Mommy, Why Can’t We Be Who We Want To Be?

“You can be anything you want to be!” We tell our children. We’re liars. And I just got called out on that lie… by my 5-year-old.

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Driving back from figure skating lessons, minivan smelling of stale snack crumbs and indescribable child funk, my 5-year old middle child sat in his car seat stroking the fluffy aqua mane on his rainbow unicorn bike helmet cradled in his spindly lap. He wished for this helmet, a replacement for his old toddler-size fireman-printed helmet, and happily sported it immediately after opening it on his birthday morning just the week before. Rainbows, unicorns, mermaids, princesses, fairies… those are his jam. Firemen, though cool, carry no spark for him.

“Do you want to keep doing figure skating?” I ask him, knowing the new class session sign-up starts soon. “Uh-huh.” He replied with that distant hint of unsaid words. “What’s up? Do you still like it?” I asked him. “No, I do,” he answered, “but I want to do ballet too.” “OK,” I respond, wondering how I’d fit yet another extracurricular into our packed schedule and tight budget, “that could actually help your ice skating, just like your sister’s yoga practice helps her Tae Kwon Do.” He smiled.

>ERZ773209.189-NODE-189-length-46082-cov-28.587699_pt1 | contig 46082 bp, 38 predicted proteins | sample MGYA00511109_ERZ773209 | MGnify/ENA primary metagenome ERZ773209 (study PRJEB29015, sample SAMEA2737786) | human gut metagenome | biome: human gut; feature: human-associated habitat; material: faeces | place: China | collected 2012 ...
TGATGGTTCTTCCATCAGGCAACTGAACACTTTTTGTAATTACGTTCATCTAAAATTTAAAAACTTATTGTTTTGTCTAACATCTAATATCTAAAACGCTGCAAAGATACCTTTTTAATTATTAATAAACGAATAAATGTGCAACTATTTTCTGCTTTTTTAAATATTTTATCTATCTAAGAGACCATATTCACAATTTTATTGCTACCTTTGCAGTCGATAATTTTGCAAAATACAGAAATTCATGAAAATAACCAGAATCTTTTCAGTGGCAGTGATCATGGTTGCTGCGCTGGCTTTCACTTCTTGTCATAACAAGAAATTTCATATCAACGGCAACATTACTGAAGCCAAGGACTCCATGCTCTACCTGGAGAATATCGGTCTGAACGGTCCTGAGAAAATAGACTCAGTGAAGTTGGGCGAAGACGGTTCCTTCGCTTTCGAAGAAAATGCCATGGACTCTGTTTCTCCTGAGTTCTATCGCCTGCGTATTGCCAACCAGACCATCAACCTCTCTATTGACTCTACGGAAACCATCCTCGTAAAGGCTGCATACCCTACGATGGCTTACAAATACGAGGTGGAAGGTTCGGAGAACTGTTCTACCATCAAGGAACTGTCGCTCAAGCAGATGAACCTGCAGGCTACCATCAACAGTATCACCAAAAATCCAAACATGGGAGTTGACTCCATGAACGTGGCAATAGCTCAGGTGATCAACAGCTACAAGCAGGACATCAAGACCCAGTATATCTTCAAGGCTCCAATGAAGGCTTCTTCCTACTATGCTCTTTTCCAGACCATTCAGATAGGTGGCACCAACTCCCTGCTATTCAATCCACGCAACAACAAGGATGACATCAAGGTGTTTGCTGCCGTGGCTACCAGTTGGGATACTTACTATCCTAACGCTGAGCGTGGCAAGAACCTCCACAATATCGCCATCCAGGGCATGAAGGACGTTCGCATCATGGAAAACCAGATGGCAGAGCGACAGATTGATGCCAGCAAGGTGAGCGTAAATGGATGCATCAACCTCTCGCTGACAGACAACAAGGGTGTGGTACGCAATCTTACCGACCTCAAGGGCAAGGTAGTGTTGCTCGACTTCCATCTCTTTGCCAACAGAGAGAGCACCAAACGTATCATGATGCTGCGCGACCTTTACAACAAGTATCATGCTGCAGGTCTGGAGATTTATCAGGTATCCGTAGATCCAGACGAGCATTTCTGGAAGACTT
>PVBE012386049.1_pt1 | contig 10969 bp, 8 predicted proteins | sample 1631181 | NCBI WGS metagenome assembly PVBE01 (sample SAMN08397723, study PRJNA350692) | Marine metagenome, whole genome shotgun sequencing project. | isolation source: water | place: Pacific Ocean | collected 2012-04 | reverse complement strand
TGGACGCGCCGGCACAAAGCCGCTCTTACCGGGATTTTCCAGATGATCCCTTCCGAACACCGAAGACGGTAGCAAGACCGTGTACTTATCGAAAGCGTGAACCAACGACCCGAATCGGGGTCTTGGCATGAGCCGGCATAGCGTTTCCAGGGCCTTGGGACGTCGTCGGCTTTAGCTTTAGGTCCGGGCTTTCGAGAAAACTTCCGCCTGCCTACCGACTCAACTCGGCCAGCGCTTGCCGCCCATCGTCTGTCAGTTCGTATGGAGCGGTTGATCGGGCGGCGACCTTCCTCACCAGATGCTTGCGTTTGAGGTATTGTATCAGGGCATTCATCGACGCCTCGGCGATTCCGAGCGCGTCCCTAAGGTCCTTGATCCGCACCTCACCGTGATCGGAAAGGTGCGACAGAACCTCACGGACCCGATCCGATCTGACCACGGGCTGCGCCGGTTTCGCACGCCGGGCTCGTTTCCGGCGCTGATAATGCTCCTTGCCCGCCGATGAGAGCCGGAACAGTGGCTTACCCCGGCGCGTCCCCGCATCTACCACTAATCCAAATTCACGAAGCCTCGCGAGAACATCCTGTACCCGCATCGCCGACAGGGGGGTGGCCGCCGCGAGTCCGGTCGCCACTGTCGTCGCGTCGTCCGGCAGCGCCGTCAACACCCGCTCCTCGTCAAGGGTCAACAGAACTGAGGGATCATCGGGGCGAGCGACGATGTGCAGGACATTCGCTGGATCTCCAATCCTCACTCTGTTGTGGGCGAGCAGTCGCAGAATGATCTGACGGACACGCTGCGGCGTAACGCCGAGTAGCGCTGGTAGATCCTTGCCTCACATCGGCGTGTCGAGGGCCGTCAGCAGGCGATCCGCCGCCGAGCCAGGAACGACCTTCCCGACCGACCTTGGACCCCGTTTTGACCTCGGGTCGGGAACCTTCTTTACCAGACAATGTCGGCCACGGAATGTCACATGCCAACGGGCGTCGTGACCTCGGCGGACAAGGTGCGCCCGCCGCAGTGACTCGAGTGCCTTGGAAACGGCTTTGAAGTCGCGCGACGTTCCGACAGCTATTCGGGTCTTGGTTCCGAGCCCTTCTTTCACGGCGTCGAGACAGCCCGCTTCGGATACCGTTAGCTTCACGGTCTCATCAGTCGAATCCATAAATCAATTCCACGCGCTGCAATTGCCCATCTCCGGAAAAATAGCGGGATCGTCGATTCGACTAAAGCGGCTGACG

“I want to be in the ‘Nutcracker’!” He exclaimed. I tell him that one of the benefits of being a boy ballet dancer is that there are fewer boys than girls who do ballet, so there’s less competition for male parts. “When you try out,” I said, “you’re way more likely to get the part of the Nutcracker than a girl dancer would be to get the part of Clara.” He sighed like a deflating hot air balloon. I glanced in the rearview mirror. He. Was. Gutted.